Today, UCSB will host the first UC Commission on the Future forum. The Commission asks faculty, staff and student representatives to share their opinions on the direction of the University in the face of increasing budget shortfalls and decreased state funding. But without a clear idea of the university’s financial situation, how are we supposed to form an intelligent opinion?

University of California President Mark Yudof’s open letter to students was condescending and full of useless platitudes and vague promises. The only message that came across clearly was that the chain of command is shafting students. We know that already.

As students at one of the best public universities in the country, it’s safe to say we have the mental capacity to understand complex situations. But we aren’t mind readers: The Regents and the president can’t expect us to be able to offer intelligent insight on this situation when we are systematically kept in the dark about the hard facts of the shortfall. Students understand that we must accept our fair share of the pain from California’s budget problems, but it will hurt less if we feel we’ve been treated with respect rather than as scapegoats. The University must be more transparent with vital information and make actual (rather than general) budget figures readily accessible if it is serious about including students in a cooperative solution to this crisis.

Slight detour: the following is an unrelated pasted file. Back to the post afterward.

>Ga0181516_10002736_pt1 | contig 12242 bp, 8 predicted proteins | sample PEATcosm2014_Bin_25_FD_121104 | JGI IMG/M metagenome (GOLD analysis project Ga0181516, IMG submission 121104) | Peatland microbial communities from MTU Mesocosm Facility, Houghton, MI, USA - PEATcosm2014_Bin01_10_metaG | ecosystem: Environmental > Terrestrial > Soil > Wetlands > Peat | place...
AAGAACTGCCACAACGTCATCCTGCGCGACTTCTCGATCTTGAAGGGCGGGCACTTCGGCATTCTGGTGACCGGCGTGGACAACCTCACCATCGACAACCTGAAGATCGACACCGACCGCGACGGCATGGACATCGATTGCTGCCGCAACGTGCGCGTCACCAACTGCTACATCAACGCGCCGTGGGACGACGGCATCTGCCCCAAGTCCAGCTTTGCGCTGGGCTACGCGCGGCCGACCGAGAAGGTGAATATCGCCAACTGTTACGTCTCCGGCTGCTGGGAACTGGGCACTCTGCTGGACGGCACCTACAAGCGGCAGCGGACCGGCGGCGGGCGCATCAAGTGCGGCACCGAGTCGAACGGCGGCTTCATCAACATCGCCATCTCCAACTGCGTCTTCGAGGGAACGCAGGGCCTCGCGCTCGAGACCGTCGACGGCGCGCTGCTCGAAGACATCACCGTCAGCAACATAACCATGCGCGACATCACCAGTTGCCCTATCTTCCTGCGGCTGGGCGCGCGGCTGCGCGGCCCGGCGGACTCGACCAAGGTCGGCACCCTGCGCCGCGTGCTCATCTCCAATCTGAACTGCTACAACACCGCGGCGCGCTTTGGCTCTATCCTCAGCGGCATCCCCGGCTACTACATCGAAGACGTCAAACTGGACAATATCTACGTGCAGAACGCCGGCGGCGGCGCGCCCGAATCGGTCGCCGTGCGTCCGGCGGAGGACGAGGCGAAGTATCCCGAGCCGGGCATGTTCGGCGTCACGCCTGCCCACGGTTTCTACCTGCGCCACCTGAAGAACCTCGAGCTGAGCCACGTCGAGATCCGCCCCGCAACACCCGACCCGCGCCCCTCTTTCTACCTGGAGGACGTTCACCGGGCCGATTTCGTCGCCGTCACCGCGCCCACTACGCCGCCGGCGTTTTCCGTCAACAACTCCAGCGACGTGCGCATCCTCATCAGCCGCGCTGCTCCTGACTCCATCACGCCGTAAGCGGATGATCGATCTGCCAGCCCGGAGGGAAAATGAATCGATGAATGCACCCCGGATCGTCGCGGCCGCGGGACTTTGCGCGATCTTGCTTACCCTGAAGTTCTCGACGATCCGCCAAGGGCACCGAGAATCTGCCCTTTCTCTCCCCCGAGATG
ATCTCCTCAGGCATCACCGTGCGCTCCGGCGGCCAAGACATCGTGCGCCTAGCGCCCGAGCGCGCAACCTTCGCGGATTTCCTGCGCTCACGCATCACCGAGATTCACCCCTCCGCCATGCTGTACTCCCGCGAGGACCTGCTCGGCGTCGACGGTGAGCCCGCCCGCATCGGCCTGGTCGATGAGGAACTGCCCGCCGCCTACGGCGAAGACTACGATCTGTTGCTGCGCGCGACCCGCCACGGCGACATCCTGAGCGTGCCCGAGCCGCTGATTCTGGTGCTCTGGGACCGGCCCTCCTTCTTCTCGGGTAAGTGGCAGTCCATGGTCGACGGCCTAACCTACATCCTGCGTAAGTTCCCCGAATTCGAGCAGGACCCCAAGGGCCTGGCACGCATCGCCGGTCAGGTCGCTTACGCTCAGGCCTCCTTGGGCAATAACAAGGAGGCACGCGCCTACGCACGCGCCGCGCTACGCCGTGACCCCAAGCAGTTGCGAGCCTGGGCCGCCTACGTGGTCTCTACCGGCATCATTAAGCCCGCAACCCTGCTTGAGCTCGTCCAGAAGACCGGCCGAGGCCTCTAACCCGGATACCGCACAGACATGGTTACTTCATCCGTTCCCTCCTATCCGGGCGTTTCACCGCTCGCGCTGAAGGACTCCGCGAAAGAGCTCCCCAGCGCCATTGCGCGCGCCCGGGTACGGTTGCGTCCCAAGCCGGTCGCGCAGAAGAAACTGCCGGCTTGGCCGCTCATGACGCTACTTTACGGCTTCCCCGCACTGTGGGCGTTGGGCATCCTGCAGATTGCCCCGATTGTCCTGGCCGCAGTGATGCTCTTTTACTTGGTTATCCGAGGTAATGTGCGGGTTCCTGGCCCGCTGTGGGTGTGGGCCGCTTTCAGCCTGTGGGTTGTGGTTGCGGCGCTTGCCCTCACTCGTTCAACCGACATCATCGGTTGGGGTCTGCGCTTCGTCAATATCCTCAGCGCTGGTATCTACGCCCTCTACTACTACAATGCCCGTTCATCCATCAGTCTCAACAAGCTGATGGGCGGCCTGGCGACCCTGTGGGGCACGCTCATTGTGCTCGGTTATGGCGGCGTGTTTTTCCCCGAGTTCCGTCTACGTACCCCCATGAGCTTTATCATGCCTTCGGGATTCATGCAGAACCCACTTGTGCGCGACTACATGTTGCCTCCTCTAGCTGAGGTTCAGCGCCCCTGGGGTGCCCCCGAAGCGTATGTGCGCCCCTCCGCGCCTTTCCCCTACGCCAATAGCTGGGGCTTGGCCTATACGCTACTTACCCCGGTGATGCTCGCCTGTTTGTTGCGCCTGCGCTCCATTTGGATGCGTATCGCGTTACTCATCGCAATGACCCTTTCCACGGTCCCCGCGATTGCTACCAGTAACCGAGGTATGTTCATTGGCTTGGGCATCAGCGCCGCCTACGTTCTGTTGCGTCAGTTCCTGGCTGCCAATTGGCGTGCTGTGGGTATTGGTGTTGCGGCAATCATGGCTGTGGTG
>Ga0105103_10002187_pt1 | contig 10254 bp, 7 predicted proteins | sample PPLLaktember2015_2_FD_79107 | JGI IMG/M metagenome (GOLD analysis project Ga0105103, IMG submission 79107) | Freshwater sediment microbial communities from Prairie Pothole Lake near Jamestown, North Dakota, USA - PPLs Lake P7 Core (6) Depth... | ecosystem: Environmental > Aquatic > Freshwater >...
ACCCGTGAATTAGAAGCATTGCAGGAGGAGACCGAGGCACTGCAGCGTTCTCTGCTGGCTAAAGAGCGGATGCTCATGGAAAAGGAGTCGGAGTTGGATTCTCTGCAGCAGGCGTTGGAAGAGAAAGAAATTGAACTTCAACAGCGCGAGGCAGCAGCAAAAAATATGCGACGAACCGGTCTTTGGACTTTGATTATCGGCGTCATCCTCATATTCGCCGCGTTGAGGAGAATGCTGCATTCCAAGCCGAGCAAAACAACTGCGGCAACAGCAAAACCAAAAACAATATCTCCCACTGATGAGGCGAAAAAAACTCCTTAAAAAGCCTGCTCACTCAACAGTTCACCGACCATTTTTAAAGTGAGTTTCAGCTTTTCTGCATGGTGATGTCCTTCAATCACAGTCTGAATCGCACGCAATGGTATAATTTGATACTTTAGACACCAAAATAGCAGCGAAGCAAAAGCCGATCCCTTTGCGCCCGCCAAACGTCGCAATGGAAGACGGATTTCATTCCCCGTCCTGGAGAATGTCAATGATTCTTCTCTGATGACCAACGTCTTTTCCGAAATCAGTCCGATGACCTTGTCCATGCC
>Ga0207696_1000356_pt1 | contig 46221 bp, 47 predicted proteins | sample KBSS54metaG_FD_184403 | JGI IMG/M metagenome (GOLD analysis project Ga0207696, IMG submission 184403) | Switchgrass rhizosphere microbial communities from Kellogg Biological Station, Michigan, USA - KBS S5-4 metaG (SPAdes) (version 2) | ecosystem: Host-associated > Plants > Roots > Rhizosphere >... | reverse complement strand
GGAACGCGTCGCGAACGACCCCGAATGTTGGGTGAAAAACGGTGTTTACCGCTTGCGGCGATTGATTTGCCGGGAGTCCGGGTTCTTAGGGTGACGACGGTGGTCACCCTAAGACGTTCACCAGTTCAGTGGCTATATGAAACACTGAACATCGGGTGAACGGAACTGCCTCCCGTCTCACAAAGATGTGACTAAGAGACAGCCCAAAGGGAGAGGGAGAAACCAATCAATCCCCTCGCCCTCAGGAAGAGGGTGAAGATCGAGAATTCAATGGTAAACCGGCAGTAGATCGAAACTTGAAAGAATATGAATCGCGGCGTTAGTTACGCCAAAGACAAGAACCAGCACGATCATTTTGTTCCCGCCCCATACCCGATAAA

In his letter, Yudof promised to lobby Sacramento to restore funding up to $1 billion and asked, “Anybody game for a march on Sacramento?” How are we supposed to take this seriously? The promise to lobby bureaucrats in Sacramento is an empty one. There is little hope of success, and even successful education allotments have historically been deferred or unpaid.

If UC is to survive this fiscal crisis, it must formulate a realistic, long-term action plan. According to a presentation Yudof made in July, 25 percent of this year’s budget shortfall was made up for with faculty furloughs. These furloughs are up for review at the end of the year, possibly reopening a major budget gap. And the current rate of tuition hikes is clearly unsustainable — students who entered UCSB in Fall 2006 will see their original tuition nearly double if the Regents approve a proposed 30 percent fee hike at their next meeting.

Yudof’s open letter was an opportunity to present a long-term plan and invite students to formulate a response in preparation for today’s meeting. That opportunity has now passed. Asking for student input in this critical situation is a nice gesture, but is it anything more than that?